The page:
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Naim ARO vs OL Conqueror tonearm

Discussion in 'audio' started by Pani, Jul 30, 2012.

  1. Pani

    Pani pfm Member

    Choosing between these two tonearms. I have a decent offer on both of these but as always it is not possible to listen to them on my system. Turntable is a Verdier, preference is lively, good PRAT, tone and dynamics. I use a good mix of old and new records. I dont intend to use very low compliance carts, just medium compliance.

    I know the ARO has a very good reputation but where does it stand with today's top tonearms like a Origin Live Conqueror or a Graham Phantom ?
     
  2. sq225917

    sq225917 situation engineer

    Strictly speaking you are limited with the Aro to using carts that have the same stylus to bolt offset distance as Linn cartridges, otherwise it will never align 'perfectly'. It reality most carts hover around the 8mm distance so work suitably well.
     
  3. Mignun

    Mignun pfm Member

    SQ, it's not a problem if you have an adjustable armboard or base. Arguably a better idea than a slotted headshell anyway (SME would agree, hence why they don't like slotted headshells), although much depends on the structural integrity of the armboard or adjustable base in question.
     
  4. manicatel

    manicatel pfm Member

    From (distant) memory, the two arms sound quite different.
    The Aro rolls off at both frequency extremes & sounds a bit "softer" if that makes sense.
    It concentrates on having a great mid-range, complimenting the traditional Naim strengths.
    The OL has stronger, deeper bass end, maybe with more "grip" & looks like a battleship compared to the simpler, minimal looking Aro.
    I'm not familiar with the Verdier & so can't say much about how it would work/synergy etc.
    Matt.
     
  5. LOTUS HIFI

    LOTUS HIFI LOTUS Hifi

    good post matt

    ARO is a wonderful sounding, sounds great on an LP12 and IME even better on a DPS. I wouldn't put it in the premier league though, not by a long chalk. Even purely on resolution alone it falls some way short of the Reeds, Grahams, Triplanars, Shroeders, DV507's etc. of this world.
     
  6. sq225917

    sq225917 situation engineer

    That rather ignores the fact that you have no user ability to adjust the offset at the headshell, just the 'absolute offset' via adjusting the spindle to pivot distance on the arm- which isn't the same thing at all. It's a nice fudge, but hardly a fully flexible solution.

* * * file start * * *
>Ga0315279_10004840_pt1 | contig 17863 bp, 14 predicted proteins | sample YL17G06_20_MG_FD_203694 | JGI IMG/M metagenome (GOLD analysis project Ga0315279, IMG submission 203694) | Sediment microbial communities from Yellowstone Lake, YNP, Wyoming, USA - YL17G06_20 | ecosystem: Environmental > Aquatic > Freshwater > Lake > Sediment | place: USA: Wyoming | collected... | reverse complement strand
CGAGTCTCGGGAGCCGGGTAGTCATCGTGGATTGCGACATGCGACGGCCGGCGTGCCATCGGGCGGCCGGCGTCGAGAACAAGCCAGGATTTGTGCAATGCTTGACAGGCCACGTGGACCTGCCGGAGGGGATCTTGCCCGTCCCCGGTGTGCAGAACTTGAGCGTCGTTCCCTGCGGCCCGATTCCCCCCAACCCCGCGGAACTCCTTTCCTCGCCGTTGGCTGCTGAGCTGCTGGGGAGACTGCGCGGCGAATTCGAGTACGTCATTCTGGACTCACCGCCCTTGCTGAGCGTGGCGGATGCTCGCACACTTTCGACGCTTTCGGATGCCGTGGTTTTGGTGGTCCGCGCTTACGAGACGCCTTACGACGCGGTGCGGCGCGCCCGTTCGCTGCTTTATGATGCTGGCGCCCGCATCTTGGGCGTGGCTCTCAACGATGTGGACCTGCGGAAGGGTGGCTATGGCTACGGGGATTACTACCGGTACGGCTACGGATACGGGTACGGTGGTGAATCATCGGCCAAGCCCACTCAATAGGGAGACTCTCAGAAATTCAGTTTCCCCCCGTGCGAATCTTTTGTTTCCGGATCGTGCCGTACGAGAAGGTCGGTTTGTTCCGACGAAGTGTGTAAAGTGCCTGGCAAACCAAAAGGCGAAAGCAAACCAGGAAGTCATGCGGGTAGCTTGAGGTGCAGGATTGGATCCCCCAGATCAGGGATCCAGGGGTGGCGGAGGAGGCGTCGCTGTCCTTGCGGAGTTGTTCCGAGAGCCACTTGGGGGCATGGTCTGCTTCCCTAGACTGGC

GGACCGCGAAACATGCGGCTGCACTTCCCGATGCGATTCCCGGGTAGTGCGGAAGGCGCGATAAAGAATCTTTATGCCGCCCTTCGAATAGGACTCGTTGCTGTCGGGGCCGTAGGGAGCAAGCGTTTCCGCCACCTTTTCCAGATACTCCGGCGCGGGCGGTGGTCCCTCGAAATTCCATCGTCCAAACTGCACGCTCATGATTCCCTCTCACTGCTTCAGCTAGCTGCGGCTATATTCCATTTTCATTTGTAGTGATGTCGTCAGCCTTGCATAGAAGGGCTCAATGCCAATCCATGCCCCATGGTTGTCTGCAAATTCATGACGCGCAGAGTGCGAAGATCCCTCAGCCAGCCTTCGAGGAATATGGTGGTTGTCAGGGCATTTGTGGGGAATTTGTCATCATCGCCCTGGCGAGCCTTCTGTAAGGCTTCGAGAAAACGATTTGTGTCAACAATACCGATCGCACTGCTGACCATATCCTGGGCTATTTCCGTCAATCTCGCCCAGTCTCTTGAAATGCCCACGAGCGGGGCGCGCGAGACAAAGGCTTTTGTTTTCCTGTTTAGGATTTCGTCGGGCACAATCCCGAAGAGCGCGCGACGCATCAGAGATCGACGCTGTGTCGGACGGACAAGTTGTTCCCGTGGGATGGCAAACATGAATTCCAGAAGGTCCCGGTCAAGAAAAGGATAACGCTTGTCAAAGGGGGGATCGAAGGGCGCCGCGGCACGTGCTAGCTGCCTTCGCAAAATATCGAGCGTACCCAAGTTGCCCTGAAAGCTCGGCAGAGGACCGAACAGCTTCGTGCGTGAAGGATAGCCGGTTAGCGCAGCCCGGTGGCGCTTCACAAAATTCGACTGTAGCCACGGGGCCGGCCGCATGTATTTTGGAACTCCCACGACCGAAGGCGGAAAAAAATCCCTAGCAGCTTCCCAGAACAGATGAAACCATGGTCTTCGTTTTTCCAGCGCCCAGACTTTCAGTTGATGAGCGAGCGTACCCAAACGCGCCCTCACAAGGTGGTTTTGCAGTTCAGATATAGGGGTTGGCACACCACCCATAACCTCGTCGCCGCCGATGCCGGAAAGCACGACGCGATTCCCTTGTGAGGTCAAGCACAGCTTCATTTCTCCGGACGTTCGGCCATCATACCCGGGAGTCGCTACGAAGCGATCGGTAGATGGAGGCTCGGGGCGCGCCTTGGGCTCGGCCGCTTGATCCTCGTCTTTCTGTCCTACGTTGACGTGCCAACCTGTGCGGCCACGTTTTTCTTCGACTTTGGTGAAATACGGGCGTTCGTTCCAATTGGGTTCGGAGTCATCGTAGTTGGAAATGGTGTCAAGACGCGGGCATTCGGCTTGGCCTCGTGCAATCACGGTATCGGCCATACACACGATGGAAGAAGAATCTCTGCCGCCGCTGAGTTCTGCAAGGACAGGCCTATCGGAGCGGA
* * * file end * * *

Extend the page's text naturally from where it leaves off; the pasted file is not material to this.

IMO you need adjustable spindle to pivot distance and cartridge offset adjustment to align any arm and cart combo correctly, losing one of those adjustment somewhat limits the potential success.
     
  7. John Channing

    John Channing fruit box forever

    The Aro is the World's best tonearm when you are trying to flog them second hand for £1400...;-)
     
  8. John Channing

    John Channing fruit box forever

    I've not had enough experience of any of those arms to comment about whether they are better than the Naim Aro, most though are far more complicated which is not necessarily a good thing. In my opinion, the Aro is a triumph of "the simplest thing that could work" and if you accept that it was designed to work with specific decks and cartrideges there are few better.

    I've fancied a DV507 for a long time, but never owned the deck to put one on. It looks so cool, particularly in black and I reckon the Dynavector DV500 turntable could be something really special.

    Based purely on the content of their websites, Reed looks the most interesting. They actually explain tonearm theory in some detail and have it correct, which is surprisingly rare. I wonder if it would work on the LP12...
     
  9. YNWOAN

    YNWOAN 100% Analogue

    Lotus, to read your post, you make it sound as though you actually have first hand experience of any of those, apparently, better arms!
     
  10. LOTUS HIFI

    LOTUS HIFI LOTUS Hifi

    Well I have, apart from the DV that is.

    In point of fact, I have actually been checking out quite a few tonearms of late for personal reasons and I actually have something arriving here shortly as well for keeps. :)